Rug Materials: Pros and Cons of Each Fiber – Tabrizi Rugs
This site has limited support for your browser. We recommend switching to Edge, Chrome, Safari, or Firefox.

Extended Cyber Week Sale Our extended Cyber Week Sale is almost over! Use code "BFCM2022" at checkout to save 15% off online orders.

Rug Materials: Pros and Cons of Each Fiber

There are many factors to consider when rug shopping. Between size, style, and placement, there is an endless array of options to think about. But one of the most important choices you'll need to make is the rug's material.

Each rug material has its own advantages, but how do you pick the rug that's right for you? What are the pros and cons of natural rug fibers and synthetic rug fibers?

Below is a comprehensive guide to each type of material that we use in our rugs. For a broader overview of natural vs. synthetic rugs, check out our showdown here.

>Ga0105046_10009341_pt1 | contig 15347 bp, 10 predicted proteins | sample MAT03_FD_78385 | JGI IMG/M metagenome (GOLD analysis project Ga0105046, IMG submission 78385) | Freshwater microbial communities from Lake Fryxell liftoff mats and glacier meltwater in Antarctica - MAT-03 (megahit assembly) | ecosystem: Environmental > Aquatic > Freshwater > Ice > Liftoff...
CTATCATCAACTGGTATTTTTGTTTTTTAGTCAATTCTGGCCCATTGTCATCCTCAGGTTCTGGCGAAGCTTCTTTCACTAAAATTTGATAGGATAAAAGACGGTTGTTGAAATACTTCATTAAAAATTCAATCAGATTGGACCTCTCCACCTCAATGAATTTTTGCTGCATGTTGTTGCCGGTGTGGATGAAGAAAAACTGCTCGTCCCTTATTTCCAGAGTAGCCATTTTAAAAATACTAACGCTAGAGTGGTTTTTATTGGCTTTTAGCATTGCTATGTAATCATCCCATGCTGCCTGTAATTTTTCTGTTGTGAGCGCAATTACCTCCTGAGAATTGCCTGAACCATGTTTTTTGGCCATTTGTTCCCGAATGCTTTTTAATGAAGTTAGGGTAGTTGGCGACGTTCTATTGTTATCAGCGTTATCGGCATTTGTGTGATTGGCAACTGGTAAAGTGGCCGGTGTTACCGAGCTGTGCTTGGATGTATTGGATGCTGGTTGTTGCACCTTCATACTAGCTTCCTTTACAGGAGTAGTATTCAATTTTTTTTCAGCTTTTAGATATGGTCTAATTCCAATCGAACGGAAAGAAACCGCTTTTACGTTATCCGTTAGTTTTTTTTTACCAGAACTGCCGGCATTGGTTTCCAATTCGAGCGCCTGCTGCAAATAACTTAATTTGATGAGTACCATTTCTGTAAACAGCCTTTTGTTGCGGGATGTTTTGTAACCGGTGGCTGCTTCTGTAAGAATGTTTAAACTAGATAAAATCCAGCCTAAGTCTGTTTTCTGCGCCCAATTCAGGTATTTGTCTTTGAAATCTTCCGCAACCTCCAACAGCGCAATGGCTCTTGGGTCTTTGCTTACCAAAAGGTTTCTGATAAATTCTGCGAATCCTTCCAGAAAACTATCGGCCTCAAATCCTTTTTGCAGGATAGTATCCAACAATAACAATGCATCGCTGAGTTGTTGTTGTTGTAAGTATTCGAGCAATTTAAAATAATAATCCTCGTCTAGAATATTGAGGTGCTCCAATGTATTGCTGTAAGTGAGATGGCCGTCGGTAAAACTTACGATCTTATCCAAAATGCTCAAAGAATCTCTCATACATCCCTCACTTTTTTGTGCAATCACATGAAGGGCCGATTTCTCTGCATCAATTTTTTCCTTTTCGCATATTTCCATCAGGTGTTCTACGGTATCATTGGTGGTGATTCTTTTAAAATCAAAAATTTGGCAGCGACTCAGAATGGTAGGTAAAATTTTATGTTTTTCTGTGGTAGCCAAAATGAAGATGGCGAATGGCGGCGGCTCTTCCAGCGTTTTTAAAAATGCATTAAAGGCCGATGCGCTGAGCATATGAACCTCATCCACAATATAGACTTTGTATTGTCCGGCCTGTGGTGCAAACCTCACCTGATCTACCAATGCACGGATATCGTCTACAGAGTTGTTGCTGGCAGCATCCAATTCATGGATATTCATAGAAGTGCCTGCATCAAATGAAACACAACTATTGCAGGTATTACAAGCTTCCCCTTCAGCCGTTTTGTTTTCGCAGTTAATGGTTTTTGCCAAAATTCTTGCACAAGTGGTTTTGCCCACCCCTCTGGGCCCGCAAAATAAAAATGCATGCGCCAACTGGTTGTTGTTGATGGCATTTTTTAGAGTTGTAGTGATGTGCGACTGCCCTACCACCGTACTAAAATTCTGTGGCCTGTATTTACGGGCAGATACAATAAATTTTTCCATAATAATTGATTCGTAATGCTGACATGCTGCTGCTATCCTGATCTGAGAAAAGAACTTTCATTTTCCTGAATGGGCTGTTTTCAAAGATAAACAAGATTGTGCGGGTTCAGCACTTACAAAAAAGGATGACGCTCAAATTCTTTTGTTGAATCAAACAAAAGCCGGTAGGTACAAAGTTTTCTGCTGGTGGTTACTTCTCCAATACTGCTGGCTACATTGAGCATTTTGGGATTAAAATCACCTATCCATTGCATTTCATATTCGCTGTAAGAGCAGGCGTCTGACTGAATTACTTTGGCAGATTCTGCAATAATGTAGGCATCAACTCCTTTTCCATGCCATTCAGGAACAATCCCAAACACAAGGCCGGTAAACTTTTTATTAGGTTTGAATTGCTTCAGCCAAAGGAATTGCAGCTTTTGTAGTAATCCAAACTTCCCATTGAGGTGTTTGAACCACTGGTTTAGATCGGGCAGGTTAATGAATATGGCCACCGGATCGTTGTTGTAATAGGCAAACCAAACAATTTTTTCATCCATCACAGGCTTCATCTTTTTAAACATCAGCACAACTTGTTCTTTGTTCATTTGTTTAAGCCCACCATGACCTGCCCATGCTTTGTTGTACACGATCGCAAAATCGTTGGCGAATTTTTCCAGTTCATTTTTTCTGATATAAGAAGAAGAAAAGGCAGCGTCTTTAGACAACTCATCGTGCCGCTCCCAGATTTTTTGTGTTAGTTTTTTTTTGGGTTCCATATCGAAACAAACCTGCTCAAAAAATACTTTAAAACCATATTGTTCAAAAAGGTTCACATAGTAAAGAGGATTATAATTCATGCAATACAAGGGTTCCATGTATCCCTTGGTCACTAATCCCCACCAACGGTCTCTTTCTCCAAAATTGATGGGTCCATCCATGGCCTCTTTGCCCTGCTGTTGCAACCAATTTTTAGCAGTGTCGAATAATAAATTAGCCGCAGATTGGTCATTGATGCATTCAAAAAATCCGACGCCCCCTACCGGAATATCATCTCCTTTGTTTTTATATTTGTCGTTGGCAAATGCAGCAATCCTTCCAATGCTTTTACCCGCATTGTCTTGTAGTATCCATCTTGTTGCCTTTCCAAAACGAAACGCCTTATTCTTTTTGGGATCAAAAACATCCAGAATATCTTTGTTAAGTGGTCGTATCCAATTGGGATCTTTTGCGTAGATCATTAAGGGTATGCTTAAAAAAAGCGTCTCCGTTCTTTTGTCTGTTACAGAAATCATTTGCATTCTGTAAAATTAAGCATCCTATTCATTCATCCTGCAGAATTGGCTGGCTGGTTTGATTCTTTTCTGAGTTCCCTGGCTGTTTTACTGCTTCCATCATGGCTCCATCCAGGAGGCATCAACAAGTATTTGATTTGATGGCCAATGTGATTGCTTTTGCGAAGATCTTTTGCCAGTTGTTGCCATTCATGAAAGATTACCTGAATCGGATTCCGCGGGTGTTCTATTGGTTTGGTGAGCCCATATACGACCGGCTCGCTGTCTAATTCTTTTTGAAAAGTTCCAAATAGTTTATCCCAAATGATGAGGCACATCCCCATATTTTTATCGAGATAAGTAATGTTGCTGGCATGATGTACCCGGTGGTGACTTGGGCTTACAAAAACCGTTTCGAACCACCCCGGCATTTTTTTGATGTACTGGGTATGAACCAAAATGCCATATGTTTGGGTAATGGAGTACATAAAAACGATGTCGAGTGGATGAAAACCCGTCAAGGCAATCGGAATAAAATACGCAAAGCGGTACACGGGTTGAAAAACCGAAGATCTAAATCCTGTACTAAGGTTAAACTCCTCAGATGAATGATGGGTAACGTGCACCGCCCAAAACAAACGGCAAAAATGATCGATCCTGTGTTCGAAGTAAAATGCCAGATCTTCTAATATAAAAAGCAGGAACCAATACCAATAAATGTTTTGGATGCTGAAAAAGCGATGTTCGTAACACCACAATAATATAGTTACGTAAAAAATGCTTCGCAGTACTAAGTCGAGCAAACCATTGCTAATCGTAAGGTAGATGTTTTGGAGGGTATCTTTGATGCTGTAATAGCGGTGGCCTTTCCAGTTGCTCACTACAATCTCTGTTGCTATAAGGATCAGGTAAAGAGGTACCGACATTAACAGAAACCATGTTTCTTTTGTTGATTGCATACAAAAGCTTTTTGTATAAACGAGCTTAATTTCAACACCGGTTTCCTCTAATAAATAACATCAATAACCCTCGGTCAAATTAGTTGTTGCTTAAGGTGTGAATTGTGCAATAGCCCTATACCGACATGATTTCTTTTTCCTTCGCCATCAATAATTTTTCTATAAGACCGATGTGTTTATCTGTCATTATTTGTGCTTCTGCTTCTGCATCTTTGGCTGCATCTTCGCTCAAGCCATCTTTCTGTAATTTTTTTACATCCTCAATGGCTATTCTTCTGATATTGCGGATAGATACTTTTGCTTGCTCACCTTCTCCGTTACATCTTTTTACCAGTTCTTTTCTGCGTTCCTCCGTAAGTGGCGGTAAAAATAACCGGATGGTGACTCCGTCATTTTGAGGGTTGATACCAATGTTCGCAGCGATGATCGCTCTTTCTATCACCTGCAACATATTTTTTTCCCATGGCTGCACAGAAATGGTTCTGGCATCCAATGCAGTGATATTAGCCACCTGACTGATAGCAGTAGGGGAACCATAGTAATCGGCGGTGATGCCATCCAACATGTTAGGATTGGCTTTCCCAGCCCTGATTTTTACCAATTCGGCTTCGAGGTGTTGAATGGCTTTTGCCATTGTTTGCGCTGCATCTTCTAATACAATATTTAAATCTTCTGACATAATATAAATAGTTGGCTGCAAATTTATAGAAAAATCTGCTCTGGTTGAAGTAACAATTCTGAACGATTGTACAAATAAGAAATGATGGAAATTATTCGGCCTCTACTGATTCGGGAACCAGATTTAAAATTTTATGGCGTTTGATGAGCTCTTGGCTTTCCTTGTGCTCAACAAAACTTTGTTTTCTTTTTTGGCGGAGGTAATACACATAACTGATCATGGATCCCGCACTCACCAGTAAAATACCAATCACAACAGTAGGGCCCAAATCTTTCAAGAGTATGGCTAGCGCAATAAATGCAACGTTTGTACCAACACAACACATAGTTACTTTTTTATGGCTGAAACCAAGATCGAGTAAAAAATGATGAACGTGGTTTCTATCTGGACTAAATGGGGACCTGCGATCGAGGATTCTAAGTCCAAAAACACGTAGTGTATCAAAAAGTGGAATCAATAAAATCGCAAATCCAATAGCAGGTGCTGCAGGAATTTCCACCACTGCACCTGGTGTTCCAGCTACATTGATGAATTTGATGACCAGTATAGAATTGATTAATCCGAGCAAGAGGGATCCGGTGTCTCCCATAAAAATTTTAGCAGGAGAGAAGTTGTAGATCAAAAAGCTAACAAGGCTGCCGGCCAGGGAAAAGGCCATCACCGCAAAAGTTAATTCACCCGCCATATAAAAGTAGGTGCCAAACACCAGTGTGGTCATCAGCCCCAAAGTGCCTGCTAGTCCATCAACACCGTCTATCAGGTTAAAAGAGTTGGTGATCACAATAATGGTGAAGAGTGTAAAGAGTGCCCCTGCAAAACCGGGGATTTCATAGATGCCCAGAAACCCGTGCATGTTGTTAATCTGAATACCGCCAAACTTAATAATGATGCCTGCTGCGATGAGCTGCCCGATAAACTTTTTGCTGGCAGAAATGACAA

Wool rug

Wool Rugs

Thousands of years of weaving history proves that wool is the best fiber you could ask for in a rug. It dyes vividly, it's strong, and always washes beautifully. If you have one, you also know that it can last for generations. In fact, it's not unlikely to come across a hand-woven wool rug made before the 1800s still looking good as new. Super-quality wool used in genuine Persian rugs are also often the most comfortable. That level of quality and comfort is worth the investment.

Pros of wool rugs:

  • Durable. Wool rugs will last for years and can handle the significant weight. The fibers and springy and don't wear down easily, so it's perfect for areas with high foot traffic.
  • Soft. Wool is perhaps the softest rug material on the market.
  • Insulation. Great for heating up cold rooms and absorbing sound in empty spaces.
  • Color. It absorbs dye beautifully, making it available in a range of shades.
  • Stain-resistant. Wool's natural coating repels some stains.

Cons of wool rugs:

  • Absorbent. Wool is not well-suited for extremely humid and moist areas.